Then in December 2005, Baghdasarian broke ranks with the country's authorities and alleged "serious ballot-stuffing" during the 27 November nationwide referendum on a package of draft constitutional amendments. Local observers questioned official statistics according to which turnout in the referendum was over 65 percent. Baghdasarian pledged to submit evidence of that malpractice to the Prosecutor-General's Office, which had undertaken to examine allegations of fraud.

Asked on 23 December to comment on rumors of a possible coalition breakup, Baghdasarian said that despite some internal disputes, the coalition has until now succeeded in tackling the problems that have arisen, Noyan Tapan reported. But at the same time, he predicted "a serious political discussion" within the coalition in 2006 focusing on its future activities and principles. He added that he does not exclude the emergence of "different political arrangements" in the course of 2006.

Similar oblique criticism of the conduct of the referendum came from the second junior coalition partner, the Armenian Revolutionary Federation--Dashnaktsutiun (HHD). The chairman of its bureau, Hrant Markarian (no relation to the prime minister), told RFE/RL's Armenian Service that "I think the reputation of all of us was damaged" by what he termed the "falsifications." Markarian added, however, that he does not believe the malpractice was on such a scale as to prove decisive in securing the passage of the amendments in question.

Speaking in Yerevan on 22 December at a ceremony to mark the 115th anniversary of the HHD's foundation, Markarian addressed the misgivings of some party members over the HHD's decision to join the government. He explained that the HHD's rationale for doing so was to contribute to internal political stability, which, he continued, is contingent on "justice" and eradicating corruption, a objective for which, he said, the HHD will continue to fight. Markarian went on to address President Kocharian personally, affirming that "the HHD cannot accept injustice irrespective of who perpetrates it and against whom.... The causes and consequences of this injustice are corruption, poverty, and the atmosphere of impunity in the country."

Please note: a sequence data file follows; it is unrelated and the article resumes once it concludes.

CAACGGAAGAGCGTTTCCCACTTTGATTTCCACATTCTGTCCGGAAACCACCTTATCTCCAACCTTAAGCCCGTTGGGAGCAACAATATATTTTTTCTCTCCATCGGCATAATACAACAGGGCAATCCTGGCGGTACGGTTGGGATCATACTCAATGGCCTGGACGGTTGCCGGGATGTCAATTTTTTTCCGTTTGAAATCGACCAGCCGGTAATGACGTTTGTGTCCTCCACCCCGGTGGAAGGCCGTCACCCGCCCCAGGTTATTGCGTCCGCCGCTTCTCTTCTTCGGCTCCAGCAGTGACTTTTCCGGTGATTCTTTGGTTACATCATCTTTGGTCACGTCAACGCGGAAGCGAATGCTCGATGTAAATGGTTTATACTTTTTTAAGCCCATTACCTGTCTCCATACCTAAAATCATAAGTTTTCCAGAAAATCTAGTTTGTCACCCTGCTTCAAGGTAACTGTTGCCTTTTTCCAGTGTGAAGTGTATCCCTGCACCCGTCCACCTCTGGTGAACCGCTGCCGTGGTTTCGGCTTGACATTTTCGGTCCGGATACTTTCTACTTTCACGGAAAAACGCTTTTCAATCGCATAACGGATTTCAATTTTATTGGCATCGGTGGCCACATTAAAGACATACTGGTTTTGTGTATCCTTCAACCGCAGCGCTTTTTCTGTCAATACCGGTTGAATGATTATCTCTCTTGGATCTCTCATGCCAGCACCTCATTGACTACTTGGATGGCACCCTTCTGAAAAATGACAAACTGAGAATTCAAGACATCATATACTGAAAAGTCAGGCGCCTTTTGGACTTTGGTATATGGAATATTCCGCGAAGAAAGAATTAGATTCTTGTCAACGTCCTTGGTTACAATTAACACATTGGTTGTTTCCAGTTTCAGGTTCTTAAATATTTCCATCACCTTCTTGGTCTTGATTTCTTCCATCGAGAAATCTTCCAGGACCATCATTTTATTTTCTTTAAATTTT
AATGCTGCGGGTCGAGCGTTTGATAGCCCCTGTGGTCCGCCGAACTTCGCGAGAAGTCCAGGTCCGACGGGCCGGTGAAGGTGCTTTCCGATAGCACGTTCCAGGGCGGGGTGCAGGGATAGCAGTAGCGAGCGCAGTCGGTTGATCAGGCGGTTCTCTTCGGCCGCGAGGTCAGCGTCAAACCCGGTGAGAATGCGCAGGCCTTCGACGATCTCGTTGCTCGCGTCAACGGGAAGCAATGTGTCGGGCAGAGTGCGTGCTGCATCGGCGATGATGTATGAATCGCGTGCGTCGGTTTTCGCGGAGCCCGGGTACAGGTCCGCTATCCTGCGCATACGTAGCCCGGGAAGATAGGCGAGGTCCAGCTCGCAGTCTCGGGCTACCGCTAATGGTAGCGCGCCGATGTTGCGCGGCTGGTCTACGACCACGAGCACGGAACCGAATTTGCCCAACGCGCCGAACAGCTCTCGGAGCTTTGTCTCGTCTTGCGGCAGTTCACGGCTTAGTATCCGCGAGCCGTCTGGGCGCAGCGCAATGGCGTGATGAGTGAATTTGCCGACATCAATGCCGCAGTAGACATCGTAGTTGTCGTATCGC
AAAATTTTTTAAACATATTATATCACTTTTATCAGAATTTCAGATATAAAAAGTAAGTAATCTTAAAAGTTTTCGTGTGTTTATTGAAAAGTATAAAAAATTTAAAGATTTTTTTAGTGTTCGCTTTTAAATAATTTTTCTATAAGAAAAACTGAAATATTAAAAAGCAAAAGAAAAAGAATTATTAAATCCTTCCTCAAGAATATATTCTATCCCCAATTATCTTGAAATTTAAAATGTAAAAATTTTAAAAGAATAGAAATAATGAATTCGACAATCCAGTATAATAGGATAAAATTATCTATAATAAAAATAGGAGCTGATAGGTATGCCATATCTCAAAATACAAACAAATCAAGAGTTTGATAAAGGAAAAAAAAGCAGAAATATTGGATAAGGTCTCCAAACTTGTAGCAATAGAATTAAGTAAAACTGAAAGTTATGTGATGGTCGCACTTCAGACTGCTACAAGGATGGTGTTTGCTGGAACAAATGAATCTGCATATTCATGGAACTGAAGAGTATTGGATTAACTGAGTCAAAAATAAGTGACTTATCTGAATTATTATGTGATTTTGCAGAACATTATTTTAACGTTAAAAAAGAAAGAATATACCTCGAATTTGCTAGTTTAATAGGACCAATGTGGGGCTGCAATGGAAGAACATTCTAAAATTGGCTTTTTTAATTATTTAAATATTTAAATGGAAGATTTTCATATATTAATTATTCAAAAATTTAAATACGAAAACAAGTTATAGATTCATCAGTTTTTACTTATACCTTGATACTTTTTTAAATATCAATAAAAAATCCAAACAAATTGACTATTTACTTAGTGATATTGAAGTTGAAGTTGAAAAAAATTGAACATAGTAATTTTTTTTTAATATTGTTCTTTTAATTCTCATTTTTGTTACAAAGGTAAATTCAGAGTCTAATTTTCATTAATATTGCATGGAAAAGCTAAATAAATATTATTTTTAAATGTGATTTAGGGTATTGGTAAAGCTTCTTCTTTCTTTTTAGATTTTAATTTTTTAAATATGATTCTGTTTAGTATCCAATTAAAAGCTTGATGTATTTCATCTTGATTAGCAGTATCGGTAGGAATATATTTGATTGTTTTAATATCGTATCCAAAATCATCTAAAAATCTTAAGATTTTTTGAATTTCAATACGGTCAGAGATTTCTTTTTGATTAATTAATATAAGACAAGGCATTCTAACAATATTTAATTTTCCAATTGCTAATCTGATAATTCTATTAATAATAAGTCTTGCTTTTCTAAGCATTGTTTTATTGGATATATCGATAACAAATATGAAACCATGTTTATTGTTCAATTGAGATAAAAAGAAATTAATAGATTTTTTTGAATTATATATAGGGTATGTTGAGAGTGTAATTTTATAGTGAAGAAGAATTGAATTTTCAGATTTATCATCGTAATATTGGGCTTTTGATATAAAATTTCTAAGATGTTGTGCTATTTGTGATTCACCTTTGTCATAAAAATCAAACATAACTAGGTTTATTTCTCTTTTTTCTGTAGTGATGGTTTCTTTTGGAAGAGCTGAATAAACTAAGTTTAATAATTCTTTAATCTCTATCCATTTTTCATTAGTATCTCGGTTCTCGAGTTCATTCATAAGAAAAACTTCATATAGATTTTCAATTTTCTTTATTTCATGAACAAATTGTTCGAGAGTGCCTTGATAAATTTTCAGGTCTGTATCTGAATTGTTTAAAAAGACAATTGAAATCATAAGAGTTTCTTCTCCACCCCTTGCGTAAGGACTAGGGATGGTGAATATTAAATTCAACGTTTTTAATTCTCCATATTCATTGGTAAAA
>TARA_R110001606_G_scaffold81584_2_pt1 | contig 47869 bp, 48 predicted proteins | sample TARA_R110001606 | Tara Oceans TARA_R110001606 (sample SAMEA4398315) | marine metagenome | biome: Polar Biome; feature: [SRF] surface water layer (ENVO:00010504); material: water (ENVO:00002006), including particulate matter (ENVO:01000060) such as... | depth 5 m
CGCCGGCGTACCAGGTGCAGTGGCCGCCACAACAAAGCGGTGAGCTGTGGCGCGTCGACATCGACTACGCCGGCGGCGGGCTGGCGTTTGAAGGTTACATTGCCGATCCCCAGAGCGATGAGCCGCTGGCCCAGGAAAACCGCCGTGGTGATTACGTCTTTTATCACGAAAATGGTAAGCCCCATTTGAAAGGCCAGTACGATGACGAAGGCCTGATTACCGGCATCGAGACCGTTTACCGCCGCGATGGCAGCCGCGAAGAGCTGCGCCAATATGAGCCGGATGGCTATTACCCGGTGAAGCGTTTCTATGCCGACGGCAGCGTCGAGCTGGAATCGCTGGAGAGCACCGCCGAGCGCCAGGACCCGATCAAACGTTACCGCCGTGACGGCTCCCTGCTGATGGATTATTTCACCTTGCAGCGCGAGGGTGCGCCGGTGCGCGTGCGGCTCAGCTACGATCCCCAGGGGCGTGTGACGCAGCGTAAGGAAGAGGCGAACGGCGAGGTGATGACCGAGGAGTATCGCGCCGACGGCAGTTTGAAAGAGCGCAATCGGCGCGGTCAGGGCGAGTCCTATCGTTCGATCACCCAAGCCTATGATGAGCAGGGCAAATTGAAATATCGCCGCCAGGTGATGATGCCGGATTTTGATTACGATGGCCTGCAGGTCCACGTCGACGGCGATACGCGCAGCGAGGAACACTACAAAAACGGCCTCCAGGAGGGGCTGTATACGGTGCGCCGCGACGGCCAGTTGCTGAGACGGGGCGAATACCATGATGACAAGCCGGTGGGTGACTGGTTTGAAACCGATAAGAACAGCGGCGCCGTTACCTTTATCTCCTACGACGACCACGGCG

Commenting on Markarian's address, the opposition paper "Chorrord Ishkhanutiun" observed on 23 December that "It is clear that the main target of Dashnaktsutiun criticism in the forthcoming year 2006 will be the government of Andranik Markarian." The paper suggested that the HHD is well aware that it has no hope of winning a majority in the next parliament (it garnered 11 percent of the vote in 2003), and has therefore decided to create an "opposition image" for itself ahead of the 2007 elections.

Meanwhile, the independent daily "Aravot" pointed out on 11 January that there is no love lost between OY and the HHD. The paper quoted an unnamed leading HHD member as saying he would prefer the return to power of former President Levon Ter-Petrossian's Armenian Pan-National Movement to Baghdasarian's election as president. Ter-Petrossian banned the HHD in 1994, paving the way for the trial of 31 of its members on trumped-up charges of terrorism.

The apparent failure of the campaign spearheaded by Artarutiun to persuade voters to boycott the 27 November referendum resulted in a major tactical disagreement among several of its most prominent leaders. Former Prime Minister and Hanrapetutiun (Republic) party leader Aram Sargsian, who for the past two years has sought to mobilize the population to push for the peaceful overthrow of the present leadership, convened a series of rallies in December to protest the apparent rigging of the referendum outcome. At a meeting in Yerevan on 8 December, he and the heads of several other parties aligned in Artarutiun announced plans for the creation of a broad-based anti-government "civic movement" comprising not only politicians but representatives of civil society, that would launch a "serious struggle" aimed at ousting the present Armenian leadership.